Accor goes digital to drive more direct bookings

Accor is aiming to drive more bookings direct, rather than through online travel agents (OTAs), with a new digital development strategy.

Late last year the hotel group unveiled plans to invest EUR225 million (US$258m) in its digital technology, and a large part of this will be directed towards engaging with guests directly via mobile channels.

Speaking in Bangkok this week, Vivek Badrinath, Accor’s deputy CEO, said that the company – and the industry as a whole – needs to rise to the challenges set by indirect online booking channels.

Vivek Badrinath
Vivek Badrinath

“[The hotel industry] is highly intensive in technology… but has been largely passive in this area,” said Badrinath. “New players have appeared over the years – online travel agents, comparison websites, meta search companies and also companies like AirBnB – and in all these cases the hotel companies have not been active in this transformation. We need to become actors of this digital growth.”

When asked by Travel Daily how Accor planned to compete with the might of the OTAs, Badrinath conceded that hotel companies “will never be able to compete on breadth of stock”, but added that Accor was focused on driving more business from its loyal customers.

“What we’re really trying to do is make sure [loyal customers] think of us first. And that works – it’s not just a pipe dream. Our loyal customers largely book direct because they would rather benefit from the advantages that come with being a loyal customer,” he said.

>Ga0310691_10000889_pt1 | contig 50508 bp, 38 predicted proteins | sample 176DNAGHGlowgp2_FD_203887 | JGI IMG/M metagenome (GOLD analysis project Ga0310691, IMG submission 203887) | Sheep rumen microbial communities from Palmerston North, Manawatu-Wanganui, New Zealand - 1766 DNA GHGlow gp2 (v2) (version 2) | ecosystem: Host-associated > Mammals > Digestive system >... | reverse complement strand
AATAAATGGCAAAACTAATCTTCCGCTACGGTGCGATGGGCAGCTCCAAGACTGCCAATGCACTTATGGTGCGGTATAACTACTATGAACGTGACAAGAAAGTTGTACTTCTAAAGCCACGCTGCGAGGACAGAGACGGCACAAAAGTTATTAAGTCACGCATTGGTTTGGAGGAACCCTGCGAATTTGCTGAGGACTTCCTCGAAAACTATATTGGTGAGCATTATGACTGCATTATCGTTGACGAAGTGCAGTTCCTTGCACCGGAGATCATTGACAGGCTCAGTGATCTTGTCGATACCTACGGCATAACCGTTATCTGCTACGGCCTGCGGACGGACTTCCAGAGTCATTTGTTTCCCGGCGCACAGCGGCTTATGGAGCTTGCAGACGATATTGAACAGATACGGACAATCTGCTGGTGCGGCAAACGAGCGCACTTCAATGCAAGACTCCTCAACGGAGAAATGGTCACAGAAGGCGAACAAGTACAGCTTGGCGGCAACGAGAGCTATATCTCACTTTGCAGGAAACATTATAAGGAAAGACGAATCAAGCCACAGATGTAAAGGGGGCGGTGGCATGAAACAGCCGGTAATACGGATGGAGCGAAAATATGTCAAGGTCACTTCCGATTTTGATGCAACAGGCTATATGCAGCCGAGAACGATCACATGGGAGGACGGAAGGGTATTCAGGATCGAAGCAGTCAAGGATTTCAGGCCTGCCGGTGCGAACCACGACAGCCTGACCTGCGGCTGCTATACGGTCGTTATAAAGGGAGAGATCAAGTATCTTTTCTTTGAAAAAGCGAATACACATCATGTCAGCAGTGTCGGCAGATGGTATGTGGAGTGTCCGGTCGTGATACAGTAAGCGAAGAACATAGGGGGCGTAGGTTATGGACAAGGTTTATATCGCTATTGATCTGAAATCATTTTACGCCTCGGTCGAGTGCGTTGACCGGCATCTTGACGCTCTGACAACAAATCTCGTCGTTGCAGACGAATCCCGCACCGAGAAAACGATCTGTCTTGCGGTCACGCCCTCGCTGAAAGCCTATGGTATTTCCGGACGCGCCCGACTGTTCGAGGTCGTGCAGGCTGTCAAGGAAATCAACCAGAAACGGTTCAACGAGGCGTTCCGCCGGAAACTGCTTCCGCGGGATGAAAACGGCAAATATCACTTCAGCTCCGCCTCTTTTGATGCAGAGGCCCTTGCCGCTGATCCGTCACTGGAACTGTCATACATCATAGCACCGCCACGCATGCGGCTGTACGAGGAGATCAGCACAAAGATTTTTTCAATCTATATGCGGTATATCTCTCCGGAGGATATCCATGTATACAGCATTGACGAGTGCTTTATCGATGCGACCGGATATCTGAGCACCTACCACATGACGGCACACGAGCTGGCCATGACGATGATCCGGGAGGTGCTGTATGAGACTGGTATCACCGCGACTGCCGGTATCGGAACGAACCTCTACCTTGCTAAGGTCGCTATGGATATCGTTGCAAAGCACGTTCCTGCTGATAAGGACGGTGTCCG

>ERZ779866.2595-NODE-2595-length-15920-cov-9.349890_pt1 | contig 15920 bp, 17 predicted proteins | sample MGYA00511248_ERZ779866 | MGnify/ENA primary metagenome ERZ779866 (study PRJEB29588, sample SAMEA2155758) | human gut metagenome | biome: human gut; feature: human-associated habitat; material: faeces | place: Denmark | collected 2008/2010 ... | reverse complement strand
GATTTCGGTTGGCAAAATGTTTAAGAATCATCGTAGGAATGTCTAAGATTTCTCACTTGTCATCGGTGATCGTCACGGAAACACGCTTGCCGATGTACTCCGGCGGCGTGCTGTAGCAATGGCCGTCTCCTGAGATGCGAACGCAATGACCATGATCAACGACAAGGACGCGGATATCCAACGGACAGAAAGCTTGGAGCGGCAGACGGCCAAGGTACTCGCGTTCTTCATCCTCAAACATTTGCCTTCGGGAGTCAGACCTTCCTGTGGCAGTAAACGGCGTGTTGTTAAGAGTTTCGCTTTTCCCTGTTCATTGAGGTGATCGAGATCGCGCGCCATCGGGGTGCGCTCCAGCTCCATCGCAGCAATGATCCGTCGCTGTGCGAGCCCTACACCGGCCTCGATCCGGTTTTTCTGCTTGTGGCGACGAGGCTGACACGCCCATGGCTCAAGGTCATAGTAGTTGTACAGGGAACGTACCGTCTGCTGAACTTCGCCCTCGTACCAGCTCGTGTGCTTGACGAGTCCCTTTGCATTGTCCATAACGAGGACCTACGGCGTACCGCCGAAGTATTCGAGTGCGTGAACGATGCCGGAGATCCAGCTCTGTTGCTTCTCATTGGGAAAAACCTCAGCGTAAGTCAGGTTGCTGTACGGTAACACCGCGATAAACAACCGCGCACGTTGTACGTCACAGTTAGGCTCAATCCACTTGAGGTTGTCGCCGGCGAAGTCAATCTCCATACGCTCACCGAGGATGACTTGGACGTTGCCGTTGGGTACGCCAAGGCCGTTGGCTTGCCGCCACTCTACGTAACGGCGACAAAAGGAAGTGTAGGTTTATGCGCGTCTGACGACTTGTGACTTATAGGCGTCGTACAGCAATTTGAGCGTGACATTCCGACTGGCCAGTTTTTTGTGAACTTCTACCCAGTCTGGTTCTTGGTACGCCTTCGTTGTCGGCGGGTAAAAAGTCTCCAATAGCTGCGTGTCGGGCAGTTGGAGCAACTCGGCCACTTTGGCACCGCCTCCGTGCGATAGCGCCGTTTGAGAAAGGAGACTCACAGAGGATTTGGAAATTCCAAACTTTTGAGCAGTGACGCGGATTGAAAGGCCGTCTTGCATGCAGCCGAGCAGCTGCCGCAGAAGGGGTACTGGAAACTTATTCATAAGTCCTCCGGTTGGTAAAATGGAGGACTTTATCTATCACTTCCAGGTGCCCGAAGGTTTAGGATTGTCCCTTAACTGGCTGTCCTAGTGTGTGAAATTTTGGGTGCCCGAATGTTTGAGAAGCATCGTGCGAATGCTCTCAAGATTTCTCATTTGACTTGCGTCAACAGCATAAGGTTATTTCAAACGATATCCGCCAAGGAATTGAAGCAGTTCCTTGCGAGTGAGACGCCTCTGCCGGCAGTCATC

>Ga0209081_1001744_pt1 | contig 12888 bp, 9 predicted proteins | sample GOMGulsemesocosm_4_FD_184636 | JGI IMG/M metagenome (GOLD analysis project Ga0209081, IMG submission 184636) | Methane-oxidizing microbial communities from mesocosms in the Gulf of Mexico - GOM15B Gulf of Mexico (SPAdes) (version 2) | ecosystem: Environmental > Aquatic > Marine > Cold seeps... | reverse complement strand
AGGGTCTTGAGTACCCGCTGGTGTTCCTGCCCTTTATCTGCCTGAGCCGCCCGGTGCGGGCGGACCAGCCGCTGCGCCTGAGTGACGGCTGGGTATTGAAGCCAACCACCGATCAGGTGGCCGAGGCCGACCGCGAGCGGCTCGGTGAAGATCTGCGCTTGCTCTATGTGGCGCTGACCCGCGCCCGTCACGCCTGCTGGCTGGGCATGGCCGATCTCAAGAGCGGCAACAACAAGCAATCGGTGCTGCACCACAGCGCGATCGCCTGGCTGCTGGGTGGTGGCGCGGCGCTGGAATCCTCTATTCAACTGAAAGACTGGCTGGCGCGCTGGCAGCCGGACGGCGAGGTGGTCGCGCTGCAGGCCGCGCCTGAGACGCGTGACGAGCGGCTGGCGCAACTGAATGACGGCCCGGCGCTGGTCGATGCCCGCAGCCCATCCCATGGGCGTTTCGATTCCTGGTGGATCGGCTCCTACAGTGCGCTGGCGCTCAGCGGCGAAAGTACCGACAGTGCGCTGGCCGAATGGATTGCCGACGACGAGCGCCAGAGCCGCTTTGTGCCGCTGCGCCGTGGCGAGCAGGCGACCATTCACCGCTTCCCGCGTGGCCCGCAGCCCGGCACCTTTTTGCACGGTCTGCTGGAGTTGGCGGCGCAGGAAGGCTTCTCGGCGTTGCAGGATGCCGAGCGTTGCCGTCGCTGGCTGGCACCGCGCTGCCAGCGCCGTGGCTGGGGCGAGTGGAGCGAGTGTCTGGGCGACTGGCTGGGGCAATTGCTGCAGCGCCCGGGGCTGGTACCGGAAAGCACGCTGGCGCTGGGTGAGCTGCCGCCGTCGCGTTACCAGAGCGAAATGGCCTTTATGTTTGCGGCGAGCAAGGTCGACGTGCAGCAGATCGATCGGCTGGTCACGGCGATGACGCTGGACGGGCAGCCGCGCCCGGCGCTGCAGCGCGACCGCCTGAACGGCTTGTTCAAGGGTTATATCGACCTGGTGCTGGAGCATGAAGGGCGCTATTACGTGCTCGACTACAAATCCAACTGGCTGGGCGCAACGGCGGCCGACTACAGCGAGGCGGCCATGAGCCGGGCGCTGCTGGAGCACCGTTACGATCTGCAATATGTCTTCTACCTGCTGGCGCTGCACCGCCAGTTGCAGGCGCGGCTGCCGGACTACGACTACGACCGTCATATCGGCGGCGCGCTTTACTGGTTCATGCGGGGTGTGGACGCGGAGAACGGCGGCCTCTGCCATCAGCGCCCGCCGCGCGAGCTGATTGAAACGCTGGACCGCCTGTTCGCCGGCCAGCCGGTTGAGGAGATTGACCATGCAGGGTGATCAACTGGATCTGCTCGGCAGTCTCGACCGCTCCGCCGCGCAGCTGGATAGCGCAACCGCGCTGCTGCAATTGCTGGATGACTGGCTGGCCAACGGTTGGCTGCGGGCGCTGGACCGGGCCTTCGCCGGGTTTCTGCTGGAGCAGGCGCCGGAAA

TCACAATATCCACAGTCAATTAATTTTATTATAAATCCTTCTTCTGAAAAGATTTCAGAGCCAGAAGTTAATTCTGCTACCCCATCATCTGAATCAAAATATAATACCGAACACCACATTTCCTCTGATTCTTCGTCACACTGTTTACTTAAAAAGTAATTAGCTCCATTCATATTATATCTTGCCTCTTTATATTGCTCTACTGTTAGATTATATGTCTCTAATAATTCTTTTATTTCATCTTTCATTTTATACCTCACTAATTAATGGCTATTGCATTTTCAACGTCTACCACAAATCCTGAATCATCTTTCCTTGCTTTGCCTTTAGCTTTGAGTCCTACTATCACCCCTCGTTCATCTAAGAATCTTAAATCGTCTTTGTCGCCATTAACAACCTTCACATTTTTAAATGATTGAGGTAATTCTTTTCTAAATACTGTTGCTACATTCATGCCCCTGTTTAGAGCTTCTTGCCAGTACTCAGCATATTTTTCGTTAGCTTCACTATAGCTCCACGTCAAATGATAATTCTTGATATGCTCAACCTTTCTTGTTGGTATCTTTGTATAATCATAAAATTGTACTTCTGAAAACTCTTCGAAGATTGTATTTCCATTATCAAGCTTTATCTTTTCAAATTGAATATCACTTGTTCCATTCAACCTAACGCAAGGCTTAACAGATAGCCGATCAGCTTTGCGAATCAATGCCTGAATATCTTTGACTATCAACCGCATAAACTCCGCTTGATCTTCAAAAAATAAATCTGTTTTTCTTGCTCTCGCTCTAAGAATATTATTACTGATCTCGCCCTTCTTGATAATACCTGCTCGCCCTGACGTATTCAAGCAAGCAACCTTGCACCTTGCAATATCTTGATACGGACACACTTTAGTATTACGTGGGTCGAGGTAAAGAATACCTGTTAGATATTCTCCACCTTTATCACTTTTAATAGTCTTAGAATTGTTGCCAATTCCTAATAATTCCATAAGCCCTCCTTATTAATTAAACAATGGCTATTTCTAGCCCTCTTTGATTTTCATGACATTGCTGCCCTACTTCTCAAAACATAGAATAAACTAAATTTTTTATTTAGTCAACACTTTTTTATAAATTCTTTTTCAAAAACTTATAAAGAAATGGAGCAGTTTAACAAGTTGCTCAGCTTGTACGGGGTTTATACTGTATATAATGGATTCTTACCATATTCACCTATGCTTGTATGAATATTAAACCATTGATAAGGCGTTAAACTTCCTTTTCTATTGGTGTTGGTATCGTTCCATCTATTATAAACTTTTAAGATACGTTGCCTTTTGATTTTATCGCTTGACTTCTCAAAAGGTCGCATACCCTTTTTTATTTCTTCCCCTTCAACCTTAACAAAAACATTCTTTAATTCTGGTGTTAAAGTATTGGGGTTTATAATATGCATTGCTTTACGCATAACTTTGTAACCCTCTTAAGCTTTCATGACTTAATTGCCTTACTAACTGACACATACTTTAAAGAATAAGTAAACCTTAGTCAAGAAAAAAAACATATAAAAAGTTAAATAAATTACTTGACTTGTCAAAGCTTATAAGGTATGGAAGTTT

“It’s more important to us that our loyal customers have that reflex [to book direct]. The OTAs are bringing us the first-timers, and it’s our job to make sure that those first-timers get to like our brand and… become loyal customers.”

Accor is aiming to drive more direct bookings via mobile channels
Accor is aiming to drive more direct bookings via mobile channels

Badrinath added that while Accor appreciates the business of OTAs, what it is trying to avoid is loyal customers booking through indirect channels, which means the company has to “pay pretty high commission to acquire a customer who already knows you”.

“It’s that balance we’re trying to achieve, rather than [working in] opposition with the OTAs,” he added.

And this is one of the KPIs of Accor’s multi-million euro digital strategy – to covert more indirect booking to direct. Badrinath noted that at present, about 18% of its bookings come through direct online channels – approximately the same as indirect. But he sees strong potential to increase the percentage of direct business.

“Today the direct channel is slightly above the indirect. On the web we’re pretty much balanced, but we’d like to move at least 10 points worth of volume and we believe this is very much feasible. There is the potential to take that number up,” he asserted.

“Online travel agencies have gained huge power because they have bought a lot from Google, a lot of key words, and they have invested in building a large catalogue, and they continue to spend a significant part of their revenue on key words,” the deputy CEO said. “They are very dynamic and are growing very fast. And to a certain extent they are an expensive channel so understanding and balancing what you have from an OTA to deliver on your own is a key challenge for our industry.”

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